Thursday, May 21, 2015
Review: About Elly
Asghar Faradhi is quietly churning out some of the best dramatic films in the world, most notably with 2011's still powerful A Separation. For many Western audiences, A Separation was their first serious exposure to Farhardi's work, but before its release, he made a major splash at the 2009 Berlin Film Festival with the Silver Bear-winning About Elly. Unfortunately mired in distribution issues since then, however, About Elly never really made it over to American shores. That's finally changing. Its rights finally settled, American audiences can finally appreciate one of Faradhi's earlier films, an intimate drama with the hard edge of a thriller that brilliantly examines the intersection of gender and religion in Iran.
When a group of former law school friends and their families meet up for a vacation with one another, there's one newcomer with the group: Elly, a tenuous acquaintance of one of the women in the group. Explicitly brought along to introduce to Ahmad, a recently-divorced friend of the group's, Elly is the only outsider. After they lose their initial lodgings, they're forced to lie, however, claiming that Elly and Ahmad are recently married, otherwise they legally wouldn't be allowed to stay together in the single seaside home the group now rents. But when Elly goes missing while she's supposed to be looking after the children, the group is forced to confront how little they actually know about her - and how calamitous such little lies can ultimately be.
Faradhi has a strong concept - a person basically vanishing from the middle of a party - but what really sets About Elly apart is what he does with it. For the first third of the film, About Elly feels like a slice-of-life dramedy, tracking a group of well-off, educated, middle-class Iranians on vacation. It's easy to empathize with them, there, as Faradhi highlights the casual, humanistic warmth of the characters; the cast, every single member of it, is a fully realized person. Elly's disappearance, however, shines a light on the group, and as it does, the focus shifts from them as individuals to them as members of society. As they're forced to contend with the lies they told (and were told), they retreat more and more into Iran's powerful, heavily gendered social strictures. The change in the characters is subtle, so subtle it's hard to notice precisely when it takes place, but Faradhi has some interesting things to say about who we are in private compared to who society has shaped us to be
Such nuance would be difficult without some excellent performances, and About Elly is packed with 'em. Golshifteh Farahani carries most of the dramatic weight of the film as Sepideh, the only member of the group who knew Elly before the vacation and the one who invited her along. Initially carefree and flirty, Sepideh is the first to realize the implications of Elly's disapperance, and the one hit the hardest by the blame. Farahani is brilliant in the role, seemingly disappearing into herself as the situation gets worse. Taraneh Alidoosti is very good as Elly. Withdrawn but friendly, Elly feels like a background character at first, but Alidoosti nails her quiet transition from a woman with a lot on her mind to one who is slowly consumed with concern for a life we (and her traveling companions) initially know nothing about. And that's just scratching the surface of a film that harbors plenty of depths.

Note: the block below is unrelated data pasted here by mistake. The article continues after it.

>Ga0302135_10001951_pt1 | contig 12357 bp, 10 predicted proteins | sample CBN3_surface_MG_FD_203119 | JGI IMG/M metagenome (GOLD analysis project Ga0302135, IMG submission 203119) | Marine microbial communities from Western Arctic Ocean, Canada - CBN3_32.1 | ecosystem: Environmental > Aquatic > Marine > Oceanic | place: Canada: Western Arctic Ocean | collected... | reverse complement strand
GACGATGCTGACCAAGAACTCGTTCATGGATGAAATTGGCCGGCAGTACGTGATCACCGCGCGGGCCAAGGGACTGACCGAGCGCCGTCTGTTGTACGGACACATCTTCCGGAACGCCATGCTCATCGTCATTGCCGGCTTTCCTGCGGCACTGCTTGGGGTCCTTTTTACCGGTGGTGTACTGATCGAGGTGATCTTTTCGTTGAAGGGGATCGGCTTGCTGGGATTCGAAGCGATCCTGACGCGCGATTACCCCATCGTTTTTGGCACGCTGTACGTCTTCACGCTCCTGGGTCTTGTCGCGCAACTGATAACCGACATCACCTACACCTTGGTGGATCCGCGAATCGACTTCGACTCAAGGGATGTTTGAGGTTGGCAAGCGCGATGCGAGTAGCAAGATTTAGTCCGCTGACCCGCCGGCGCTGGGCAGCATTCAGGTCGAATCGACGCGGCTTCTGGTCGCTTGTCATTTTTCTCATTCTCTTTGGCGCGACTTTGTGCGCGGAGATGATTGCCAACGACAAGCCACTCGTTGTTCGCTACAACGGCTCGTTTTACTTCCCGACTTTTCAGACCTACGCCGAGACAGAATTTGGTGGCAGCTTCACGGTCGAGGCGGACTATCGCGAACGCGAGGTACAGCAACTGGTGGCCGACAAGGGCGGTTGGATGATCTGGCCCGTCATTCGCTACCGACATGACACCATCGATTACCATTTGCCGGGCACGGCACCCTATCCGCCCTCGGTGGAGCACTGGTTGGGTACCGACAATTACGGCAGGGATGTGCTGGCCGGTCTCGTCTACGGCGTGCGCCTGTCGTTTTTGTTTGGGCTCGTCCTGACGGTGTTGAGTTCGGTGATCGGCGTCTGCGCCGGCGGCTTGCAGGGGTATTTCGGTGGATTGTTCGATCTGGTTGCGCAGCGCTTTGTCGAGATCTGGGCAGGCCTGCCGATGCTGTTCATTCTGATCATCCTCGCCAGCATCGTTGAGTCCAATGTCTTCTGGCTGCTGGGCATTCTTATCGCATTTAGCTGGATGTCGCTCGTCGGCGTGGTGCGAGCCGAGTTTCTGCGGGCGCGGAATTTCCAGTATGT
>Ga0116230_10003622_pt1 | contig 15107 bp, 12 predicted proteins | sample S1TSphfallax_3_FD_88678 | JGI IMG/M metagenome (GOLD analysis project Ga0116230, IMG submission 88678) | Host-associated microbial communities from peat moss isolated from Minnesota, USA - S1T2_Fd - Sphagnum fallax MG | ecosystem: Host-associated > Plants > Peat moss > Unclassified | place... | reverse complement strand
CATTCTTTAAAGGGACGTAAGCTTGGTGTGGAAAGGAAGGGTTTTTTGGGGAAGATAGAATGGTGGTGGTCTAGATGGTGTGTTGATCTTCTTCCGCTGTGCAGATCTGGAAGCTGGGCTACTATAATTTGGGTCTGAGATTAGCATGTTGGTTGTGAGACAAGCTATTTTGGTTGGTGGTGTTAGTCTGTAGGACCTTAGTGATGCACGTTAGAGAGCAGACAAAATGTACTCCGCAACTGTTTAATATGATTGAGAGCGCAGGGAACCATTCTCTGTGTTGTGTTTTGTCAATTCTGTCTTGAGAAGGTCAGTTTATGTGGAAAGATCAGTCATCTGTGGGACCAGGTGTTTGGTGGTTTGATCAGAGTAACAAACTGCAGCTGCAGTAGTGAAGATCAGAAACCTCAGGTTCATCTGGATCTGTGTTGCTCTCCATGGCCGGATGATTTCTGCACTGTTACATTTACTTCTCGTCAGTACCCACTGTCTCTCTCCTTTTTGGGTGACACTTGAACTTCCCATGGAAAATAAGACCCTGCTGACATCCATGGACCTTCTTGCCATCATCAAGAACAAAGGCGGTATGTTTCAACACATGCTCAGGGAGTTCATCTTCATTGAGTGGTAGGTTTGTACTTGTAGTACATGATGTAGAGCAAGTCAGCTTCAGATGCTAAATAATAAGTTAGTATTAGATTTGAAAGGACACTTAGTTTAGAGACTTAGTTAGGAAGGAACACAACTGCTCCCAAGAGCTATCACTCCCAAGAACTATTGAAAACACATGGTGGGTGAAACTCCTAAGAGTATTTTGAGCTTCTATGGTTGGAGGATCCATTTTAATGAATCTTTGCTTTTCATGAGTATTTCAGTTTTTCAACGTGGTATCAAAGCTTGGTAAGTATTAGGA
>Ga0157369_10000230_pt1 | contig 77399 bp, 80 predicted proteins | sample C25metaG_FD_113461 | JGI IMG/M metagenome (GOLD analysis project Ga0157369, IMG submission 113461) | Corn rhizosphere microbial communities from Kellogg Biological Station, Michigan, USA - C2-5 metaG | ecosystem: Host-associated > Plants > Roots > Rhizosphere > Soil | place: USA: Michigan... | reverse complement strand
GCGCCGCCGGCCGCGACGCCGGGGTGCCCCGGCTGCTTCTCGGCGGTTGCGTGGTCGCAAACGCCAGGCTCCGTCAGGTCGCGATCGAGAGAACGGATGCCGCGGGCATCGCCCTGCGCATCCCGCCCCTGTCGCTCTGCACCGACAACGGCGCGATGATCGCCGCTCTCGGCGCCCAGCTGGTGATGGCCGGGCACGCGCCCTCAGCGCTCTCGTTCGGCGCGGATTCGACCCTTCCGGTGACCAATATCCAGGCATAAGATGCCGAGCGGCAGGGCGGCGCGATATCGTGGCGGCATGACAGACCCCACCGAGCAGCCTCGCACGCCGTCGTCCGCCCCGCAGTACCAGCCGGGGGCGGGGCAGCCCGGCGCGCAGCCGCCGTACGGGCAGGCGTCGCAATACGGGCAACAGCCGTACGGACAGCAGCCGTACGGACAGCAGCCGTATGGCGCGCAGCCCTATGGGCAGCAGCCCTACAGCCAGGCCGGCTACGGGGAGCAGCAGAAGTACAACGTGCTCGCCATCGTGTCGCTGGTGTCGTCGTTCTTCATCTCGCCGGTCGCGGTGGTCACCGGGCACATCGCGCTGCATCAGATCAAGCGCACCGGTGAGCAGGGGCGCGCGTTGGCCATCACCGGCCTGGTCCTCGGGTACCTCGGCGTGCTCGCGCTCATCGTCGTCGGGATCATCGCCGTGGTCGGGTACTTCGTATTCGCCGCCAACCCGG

About Elly is a gorgeous film, well-shot with phenomenal performances. Rather than filling the movie with incident, Faradhi smartly lays out a series of key revelations then thoroughly explores what they mean to the cast before changing up the game again. His movies are often focused on dishonesty and consequence, and About Elly plays with this idea on a larger scale, demonstrating the differences between our private and public persona, and how that conflicts with a mass conservative religious movement that forces people to lie in order to be themselves. Farhadi is one of the best storytellers making films today, and while the thrilling, empathetic About Elly doesn't quite live up to his masterpiece, few films do. But make no mistake: This is essential viewing.
About Elly was released in 2009, and is only now reaching the U.S., including a release at Atlanta's Midtown Art Cinema starting Friday, May 22nd. Written and directed by Asghar Farhadi, About Elly stars Golshifteh Farahani, Shahab Hosseini, and Taraneh Alidoosti.